Train to Pakistan

Train to Pakistan

Book - 1981
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"In the summer of 1947, when the creation of the state of Pakistan was formally announced, ten million people--Muslims and Hindus and Sikhs--were in flight. By the time the monsoon broke, almost a million of them were dead, and all of northern India was in arms, in terror, or in hiding. The only remaining oases of peace were a scatter of little villages lost in the remote reaches of the frontier. One of these villages was Mano Majra."

It is a place, Khushwant Singh goes on to tell us at the beginning of this classic novel, where Sikhs and Muslims have lived together in peace for hundreds of years. Then one day, at the end of the summer, the "ghost train" arrives, a silent, incredible funeral train loaded with the bodies of thousands of refugees, bringing the village its first taste of the horrors of the civil war. Train to Pakistan is the story of this isolated village that is plunged into the abyss of religious hate. It is also the story of a Sikh boy and a Muslim girl whose love endured and transcends the ravages of war.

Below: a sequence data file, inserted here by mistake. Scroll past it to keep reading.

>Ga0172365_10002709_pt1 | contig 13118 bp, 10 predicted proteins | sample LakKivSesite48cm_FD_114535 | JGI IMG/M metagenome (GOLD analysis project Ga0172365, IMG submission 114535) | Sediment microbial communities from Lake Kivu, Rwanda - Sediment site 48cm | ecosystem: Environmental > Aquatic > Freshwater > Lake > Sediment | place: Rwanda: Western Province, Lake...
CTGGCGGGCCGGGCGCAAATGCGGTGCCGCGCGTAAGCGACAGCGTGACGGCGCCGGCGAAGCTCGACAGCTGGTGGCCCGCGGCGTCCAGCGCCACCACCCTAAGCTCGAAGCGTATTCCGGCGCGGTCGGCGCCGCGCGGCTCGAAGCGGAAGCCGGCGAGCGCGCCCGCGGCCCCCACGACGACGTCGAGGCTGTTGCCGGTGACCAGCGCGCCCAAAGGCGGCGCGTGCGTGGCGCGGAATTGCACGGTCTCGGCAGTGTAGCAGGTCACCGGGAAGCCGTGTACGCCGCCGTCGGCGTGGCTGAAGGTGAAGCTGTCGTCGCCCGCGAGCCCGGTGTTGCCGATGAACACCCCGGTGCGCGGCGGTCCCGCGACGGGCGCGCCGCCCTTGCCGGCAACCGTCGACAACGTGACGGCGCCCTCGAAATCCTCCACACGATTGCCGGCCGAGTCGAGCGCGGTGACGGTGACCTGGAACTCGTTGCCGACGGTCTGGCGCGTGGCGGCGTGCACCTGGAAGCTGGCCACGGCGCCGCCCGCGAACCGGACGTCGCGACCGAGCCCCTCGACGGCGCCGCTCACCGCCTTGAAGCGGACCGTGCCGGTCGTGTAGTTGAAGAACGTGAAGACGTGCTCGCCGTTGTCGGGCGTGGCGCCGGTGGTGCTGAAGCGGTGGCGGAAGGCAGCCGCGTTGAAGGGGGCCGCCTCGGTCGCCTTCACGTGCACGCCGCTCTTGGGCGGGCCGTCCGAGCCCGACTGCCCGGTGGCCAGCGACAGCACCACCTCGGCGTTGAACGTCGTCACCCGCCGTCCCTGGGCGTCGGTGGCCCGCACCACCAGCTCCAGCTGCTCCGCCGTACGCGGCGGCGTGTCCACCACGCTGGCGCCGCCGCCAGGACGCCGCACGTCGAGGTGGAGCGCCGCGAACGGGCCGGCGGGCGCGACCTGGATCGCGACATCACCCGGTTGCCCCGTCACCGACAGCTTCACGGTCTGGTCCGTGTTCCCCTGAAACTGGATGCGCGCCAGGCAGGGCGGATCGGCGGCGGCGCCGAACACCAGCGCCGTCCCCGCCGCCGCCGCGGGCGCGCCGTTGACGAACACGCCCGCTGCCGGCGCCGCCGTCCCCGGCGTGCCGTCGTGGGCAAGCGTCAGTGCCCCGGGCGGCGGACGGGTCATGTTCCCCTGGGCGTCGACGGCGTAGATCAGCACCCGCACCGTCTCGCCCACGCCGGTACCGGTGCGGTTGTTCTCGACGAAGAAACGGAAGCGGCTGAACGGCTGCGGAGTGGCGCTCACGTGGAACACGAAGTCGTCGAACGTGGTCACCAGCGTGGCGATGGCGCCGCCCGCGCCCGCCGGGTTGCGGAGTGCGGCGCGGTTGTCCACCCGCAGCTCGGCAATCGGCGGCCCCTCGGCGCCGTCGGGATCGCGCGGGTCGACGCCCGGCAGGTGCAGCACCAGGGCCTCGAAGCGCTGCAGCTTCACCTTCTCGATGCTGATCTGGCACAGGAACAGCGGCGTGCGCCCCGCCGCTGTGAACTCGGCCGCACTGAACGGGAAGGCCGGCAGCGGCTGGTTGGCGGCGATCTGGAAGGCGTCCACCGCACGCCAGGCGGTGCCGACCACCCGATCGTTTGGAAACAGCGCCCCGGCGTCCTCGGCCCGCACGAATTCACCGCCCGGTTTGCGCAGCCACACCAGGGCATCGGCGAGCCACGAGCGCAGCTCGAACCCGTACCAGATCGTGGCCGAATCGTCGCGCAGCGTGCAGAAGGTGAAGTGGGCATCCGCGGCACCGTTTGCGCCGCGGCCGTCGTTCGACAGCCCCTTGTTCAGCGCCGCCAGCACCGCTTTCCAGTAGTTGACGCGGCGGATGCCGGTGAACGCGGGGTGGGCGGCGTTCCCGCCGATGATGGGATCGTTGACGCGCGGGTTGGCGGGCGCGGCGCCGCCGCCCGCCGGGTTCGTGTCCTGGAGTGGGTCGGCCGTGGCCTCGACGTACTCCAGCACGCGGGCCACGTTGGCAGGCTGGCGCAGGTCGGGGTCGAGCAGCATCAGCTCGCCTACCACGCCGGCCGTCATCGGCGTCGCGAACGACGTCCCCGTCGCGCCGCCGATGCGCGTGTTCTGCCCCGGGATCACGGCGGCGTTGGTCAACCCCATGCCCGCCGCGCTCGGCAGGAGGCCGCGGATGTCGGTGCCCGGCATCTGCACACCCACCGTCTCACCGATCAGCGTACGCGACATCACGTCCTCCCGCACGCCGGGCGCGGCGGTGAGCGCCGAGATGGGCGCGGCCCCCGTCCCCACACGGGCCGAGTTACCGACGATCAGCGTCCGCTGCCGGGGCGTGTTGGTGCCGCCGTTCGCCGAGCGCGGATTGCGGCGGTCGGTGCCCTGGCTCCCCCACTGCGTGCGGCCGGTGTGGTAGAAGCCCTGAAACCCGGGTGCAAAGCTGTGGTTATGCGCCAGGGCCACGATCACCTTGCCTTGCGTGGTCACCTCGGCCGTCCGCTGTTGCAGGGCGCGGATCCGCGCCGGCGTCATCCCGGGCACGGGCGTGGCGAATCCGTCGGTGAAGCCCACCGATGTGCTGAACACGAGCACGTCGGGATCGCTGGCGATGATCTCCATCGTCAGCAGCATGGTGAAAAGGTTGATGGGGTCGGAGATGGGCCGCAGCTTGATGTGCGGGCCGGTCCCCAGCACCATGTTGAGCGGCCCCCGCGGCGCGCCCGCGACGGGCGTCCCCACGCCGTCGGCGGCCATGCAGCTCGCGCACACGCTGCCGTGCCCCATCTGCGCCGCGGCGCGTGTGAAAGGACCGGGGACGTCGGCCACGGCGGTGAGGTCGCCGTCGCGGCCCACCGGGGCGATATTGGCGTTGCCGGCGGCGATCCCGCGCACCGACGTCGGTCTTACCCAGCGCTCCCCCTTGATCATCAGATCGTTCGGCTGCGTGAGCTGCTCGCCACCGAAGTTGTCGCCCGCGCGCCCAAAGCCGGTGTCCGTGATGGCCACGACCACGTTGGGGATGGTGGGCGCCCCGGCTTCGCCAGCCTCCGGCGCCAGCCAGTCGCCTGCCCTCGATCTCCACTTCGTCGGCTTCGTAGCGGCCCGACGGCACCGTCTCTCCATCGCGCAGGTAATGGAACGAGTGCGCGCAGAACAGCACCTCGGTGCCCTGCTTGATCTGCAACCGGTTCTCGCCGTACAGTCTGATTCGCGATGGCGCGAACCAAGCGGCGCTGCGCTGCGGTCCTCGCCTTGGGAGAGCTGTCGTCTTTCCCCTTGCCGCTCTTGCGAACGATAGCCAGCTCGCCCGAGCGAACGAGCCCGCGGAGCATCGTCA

Publisher: New York : Grove Press, c1981.
ISBN: 9780802132215
0802132219
Branch Call Number: KHUSH
Characteristics: 181 p. ; 18 cm.

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Liber_vermis
Apr 02, 2014

In March 2014 the author died at age 99. With the on-going ethnic and religious disputes in Ukraine and Sudan; and the 20th anniversary of the genocide in Rwanda in April 2014, this gripping novella offers another terrible example of our susceptibility for genocide. The main characters are finely drawn; and the intricate plot moves rapidly to an ending that is both tragic and hopeful. The author has a dry wit that relieves an otherwise depressing and shocking story.

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